A data retention strategy is helpful for organisations of all sizes and in all fields. Determining what data needs to be stored, how it needs to be stored, and for how long is a challenging task, especially due to the growth of cloud-based apps and the prevalence of industry guidelines and laws. However, if you follow the right guide to making a data retention policy, you will have a good foundation to build on.
This article helps you stay organised and gain better insight into the lifespan of your data by guiding you through data retention best practices.
In this article
- What is a data retention policy?
- What is the objective of a data retention policy?
- What is a data retention period?
- Does your organisation need a data retention policy?
- What laws do data retention policies comply with?
- How do you create a data retention policy?
- What are the benefits of having a data retention policy?
- What are some data retention policy best practices?
What is a data retention policy?
A data retention policy can help organisations comply with the UK General Data Protection Regulation (UK GDPR) and better control the sensitive data they collect and store. Keeping sensitive information for too long can be a violation of the Regulation, even if the information is being stored safely and is not being abused.
Data retention rules focus on how long and where specific types of data should be kept. Data sets that have surpassed their retention term are either discarded or archived in secondary or tertiary storage as historical information. This ensures that primary storage is always in pristine condition and that the company is always in compliance.
In addition to ensuring legal and regulatory compliance, an efficient data retention strategy may help you streamline operations and get greater value from your data. Today, an organisation's most significant resource is its data. Despite organisations’ best efforts, personal data may get dispersed or disorganised as it flows through the organisation's many information systems. An established data retention policy is the key to restoring order to this chaotic data landscape.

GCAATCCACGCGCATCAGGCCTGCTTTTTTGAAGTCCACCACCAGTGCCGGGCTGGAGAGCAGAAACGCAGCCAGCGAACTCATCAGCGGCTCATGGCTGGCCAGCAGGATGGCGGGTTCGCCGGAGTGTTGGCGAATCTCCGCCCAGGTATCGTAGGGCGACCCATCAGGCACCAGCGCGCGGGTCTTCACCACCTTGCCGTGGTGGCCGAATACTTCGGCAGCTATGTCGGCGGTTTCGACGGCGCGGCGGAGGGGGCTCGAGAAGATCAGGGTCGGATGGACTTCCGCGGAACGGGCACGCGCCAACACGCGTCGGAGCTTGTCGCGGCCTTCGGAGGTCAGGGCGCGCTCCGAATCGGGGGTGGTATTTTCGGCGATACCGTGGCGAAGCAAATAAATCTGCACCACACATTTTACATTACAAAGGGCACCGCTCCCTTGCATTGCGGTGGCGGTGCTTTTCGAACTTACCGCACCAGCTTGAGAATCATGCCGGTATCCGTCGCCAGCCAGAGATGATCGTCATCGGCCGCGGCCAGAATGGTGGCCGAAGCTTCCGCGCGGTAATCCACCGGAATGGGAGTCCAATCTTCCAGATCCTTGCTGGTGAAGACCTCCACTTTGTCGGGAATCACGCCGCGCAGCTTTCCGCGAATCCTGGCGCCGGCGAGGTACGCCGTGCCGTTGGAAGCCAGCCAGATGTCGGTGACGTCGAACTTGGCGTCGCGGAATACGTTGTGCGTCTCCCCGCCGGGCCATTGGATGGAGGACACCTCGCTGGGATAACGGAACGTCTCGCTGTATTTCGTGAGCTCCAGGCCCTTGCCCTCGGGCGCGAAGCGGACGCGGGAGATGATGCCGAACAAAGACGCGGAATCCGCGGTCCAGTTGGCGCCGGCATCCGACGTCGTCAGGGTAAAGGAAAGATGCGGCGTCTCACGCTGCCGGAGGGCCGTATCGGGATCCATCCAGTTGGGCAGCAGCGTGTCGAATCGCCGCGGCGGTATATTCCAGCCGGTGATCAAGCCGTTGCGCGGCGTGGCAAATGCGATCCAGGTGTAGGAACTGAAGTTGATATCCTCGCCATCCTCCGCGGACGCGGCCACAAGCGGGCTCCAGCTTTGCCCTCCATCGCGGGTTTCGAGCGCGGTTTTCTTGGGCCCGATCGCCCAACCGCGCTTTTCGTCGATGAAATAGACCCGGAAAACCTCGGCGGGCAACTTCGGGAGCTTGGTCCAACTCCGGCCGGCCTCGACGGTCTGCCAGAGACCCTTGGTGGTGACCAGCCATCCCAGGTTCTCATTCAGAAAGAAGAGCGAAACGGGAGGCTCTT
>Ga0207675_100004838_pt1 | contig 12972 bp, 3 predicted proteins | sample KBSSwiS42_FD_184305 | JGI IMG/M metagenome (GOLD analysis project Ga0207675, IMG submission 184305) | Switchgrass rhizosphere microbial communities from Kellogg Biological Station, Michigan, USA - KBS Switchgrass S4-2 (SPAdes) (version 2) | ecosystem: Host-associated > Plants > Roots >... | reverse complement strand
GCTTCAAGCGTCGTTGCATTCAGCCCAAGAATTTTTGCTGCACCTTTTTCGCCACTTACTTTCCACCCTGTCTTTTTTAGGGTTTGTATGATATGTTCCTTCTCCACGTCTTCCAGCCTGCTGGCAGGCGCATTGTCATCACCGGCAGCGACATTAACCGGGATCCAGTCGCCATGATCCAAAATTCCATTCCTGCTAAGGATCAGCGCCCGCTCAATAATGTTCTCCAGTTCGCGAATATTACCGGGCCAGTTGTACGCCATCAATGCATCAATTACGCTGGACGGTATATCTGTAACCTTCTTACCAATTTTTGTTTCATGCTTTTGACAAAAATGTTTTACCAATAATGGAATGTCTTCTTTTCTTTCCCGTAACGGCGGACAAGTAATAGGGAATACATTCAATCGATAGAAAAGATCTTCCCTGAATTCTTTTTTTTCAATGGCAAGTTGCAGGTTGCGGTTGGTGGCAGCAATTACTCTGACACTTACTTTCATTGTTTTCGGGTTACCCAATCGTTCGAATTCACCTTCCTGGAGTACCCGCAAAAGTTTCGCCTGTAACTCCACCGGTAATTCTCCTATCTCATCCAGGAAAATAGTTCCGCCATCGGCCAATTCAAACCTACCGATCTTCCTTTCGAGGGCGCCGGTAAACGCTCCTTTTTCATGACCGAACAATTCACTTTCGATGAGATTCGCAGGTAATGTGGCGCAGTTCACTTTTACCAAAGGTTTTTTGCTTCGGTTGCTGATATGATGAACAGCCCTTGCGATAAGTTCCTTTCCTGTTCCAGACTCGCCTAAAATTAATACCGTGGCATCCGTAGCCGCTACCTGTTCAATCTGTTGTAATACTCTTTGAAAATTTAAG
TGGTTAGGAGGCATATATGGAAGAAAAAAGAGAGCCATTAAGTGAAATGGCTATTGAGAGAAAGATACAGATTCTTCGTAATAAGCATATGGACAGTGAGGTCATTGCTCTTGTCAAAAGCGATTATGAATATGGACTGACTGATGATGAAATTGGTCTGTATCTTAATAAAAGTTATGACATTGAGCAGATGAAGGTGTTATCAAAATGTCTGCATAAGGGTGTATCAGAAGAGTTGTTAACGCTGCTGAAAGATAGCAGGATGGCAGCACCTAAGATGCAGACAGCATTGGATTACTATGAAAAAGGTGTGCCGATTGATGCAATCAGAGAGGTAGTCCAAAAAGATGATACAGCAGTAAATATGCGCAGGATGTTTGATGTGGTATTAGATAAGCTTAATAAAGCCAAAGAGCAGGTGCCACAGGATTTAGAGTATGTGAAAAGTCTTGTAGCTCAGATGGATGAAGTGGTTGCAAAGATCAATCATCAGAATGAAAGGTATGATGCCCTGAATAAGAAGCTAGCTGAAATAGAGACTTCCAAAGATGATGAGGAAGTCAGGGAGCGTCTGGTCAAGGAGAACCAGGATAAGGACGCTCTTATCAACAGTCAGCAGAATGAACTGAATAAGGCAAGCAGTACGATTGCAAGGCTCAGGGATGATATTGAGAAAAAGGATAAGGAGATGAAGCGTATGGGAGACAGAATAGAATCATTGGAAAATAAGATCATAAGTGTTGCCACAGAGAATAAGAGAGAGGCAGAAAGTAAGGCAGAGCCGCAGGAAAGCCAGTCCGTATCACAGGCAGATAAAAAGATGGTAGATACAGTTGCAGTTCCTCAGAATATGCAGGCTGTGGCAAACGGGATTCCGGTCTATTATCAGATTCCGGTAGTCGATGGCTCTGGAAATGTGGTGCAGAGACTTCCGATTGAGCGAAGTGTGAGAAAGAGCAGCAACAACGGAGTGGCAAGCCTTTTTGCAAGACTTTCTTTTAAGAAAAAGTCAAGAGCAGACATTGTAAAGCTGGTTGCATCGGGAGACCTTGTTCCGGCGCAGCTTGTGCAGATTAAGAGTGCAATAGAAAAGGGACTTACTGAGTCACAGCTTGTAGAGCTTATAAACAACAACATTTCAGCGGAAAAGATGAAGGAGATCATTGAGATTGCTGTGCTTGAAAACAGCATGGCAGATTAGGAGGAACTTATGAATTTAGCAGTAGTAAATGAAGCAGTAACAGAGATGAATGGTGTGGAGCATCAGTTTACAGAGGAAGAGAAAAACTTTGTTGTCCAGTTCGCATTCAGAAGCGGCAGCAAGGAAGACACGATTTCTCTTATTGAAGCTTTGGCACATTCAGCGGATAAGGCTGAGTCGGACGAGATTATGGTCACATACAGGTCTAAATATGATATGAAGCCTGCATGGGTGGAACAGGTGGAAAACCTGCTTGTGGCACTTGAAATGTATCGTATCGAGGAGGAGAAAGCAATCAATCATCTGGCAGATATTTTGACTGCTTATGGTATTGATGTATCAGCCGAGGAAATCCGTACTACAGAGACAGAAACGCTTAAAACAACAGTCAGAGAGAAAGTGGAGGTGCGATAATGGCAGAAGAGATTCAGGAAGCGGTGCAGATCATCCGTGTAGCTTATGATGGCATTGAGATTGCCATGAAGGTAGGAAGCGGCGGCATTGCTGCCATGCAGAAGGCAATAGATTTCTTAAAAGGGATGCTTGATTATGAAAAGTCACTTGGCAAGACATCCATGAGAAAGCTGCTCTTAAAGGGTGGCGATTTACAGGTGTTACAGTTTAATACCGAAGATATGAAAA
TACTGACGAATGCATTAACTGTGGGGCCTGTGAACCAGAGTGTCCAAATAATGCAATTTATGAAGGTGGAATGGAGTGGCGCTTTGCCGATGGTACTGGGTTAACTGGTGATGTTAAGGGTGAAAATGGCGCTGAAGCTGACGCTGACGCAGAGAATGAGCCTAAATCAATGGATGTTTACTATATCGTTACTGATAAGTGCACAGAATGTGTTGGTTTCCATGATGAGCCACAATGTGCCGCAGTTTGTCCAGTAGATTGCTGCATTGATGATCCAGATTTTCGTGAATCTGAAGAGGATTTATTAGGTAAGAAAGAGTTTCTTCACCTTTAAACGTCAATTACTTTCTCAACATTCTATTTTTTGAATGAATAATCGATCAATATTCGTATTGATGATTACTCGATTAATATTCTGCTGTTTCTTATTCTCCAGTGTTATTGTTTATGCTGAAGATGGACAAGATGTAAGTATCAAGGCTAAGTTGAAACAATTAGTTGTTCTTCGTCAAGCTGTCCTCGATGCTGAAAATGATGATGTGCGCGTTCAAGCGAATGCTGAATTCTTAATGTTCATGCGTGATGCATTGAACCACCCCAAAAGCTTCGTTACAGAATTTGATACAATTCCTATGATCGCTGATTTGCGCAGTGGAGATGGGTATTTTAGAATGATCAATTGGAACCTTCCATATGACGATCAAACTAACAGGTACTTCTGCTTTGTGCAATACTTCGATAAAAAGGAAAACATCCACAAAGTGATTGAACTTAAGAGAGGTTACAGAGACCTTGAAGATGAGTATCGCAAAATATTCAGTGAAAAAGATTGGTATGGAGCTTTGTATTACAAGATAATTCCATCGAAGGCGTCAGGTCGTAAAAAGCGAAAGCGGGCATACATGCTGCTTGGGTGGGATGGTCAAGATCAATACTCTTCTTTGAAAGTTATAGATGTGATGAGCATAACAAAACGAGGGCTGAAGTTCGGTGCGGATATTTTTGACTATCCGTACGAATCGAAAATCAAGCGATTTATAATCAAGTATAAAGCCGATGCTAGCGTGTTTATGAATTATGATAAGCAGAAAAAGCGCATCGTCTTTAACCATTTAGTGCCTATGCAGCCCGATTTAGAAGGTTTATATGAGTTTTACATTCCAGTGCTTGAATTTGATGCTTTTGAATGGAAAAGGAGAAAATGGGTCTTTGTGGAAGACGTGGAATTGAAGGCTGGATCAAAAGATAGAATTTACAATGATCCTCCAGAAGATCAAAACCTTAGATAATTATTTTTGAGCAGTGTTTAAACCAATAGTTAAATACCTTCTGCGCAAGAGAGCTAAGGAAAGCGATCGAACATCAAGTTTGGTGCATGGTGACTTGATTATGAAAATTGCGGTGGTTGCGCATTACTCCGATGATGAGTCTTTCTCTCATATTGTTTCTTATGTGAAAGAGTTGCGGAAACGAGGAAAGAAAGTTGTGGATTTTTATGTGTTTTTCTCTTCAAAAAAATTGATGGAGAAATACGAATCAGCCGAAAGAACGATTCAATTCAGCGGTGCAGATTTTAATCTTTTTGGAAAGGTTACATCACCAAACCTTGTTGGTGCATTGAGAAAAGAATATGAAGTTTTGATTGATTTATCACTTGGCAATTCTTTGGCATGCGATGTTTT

What is the objective of a data retention policy?
Generally, organisations store unused personal data because it does not incur any extra cost. The belief is that this data may come in handy in the future, therefore it cannot be discarded. However, doing this poses a risk to this data.
Keeping unnecessary data can expose it to cyber threats like hackers, and the cost of dealing with a security breach can be very high. So, to limit the damage, organisations in the EU are advised to store data only for legitimate reasons.
The objective of a data retention policy is to act as a guideline for how long you can store data and under what circumstances. This raises the question of what a data retention period is.
What is a data retention period?
There is a certain amount of time that information must be kept for legal or regulatory purposes. Typically, there is no universally accepted time frame. It depends on the company and industry, ranging from although often it is anything from three to ten years, depending on the company and the industry. The information should be deleted, anonymised, or preserved once its purpose has been met. On some occasions, specific data may be selected for permanent retention..
Once the required retention term has ended for a certain kind or series of information, it is normally destroyed using an approved and effective destruction procedure — This renders the information useless.